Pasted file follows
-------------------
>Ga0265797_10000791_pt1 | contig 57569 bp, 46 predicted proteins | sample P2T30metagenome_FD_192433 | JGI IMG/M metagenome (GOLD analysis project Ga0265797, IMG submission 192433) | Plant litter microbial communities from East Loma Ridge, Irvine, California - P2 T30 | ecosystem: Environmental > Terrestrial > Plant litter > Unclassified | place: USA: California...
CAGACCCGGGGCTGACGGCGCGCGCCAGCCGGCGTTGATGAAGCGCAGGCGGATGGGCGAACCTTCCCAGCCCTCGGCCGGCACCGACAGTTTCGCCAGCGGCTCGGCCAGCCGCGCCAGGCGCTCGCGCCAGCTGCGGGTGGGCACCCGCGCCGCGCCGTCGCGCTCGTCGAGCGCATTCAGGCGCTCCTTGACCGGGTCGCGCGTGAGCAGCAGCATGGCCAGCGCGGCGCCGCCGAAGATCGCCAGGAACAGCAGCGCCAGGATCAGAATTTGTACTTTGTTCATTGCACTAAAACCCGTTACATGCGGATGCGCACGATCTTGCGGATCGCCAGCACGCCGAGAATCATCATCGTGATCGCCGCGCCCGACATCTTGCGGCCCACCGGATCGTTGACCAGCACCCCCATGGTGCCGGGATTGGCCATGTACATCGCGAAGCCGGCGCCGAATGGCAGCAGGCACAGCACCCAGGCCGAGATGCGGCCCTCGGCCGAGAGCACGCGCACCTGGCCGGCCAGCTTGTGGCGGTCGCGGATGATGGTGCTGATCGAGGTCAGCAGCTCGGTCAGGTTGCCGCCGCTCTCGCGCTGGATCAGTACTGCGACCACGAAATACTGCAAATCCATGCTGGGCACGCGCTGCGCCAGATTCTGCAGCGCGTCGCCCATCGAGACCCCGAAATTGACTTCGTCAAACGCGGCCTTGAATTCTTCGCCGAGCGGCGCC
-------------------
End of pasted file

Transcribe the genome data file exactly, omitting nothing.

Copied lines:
>Ga0265797_10000791_pt1 | contig 57569 bp, 46 predicted proteins | sample P2T30metagenome_FD_192433 | JGI IMG/M metagenome (GOLD analysis project Ga0265797, IMG submission 192433) | Plant litter microbial communities from East Loma Ridge, Irvine, California - P2 T30 | ecosystem: Environmental > Terrestrial > Plant litter > Unclassified | place: USA: California...
CAGACCCGGGGCTGACGGCGCGCGCCAGCCGGCGTTGATGAAGCGCAGGCGGATGGGCGAACCTTCCCAGCCCTCGGCCGGCACCGACAGTTTCGCCAGCGGCTCGGCCAGCCGCGCCAGGCGCTCGCGCCAGCTGCGGGTGGGCACCCGCGCCGCGCCGTCGCGCTCGTCGAGCGCATTCAGGCGCTCCTTGACCGGGTCGCGCGTGAGCAGCAGCATGGCCAGCGCGGCGCCGCCGAAGATCGCCAGGAACAGCAGCGCCAGGATCAGAATTTGTACTTTGTTCATTGCACTAAAACCCGTTACATGCGGATGCGCACGATCTTGCGGATCGCCAGCACGCCGAGAATCATCATCGTGATCGCCGCGCCCGACATCTTGCGGCCCACCGGATCGTTGACCAGCACCCCCATGGTGCCGGGATTGGCCATGTACATCGCGAAGCCGGCGCCGAATGGCAGCAGGCACAGCACCCAGGCCGAGATGCGGCCCTCGGCCGAGAGCACGCGCACCTGGCCGGCCAGCTTGTGGCGGTCGCGGATGATGGTGCTGATCGAGGTCAGCAGCTCGGTCAGGTTGCCGCCGCTCTCGCGCTGGATCAGTACTGCGACCACGAAATACTGCAAATCCATGCTGGGCACGCGCTGCGCCAGATTCTGCAGCGCGTCGCCCATCGAGACCCCGAAATTGACTTCGTCAAACGCGGCCTTGAATTCTTCGCCGAGCGGCGCC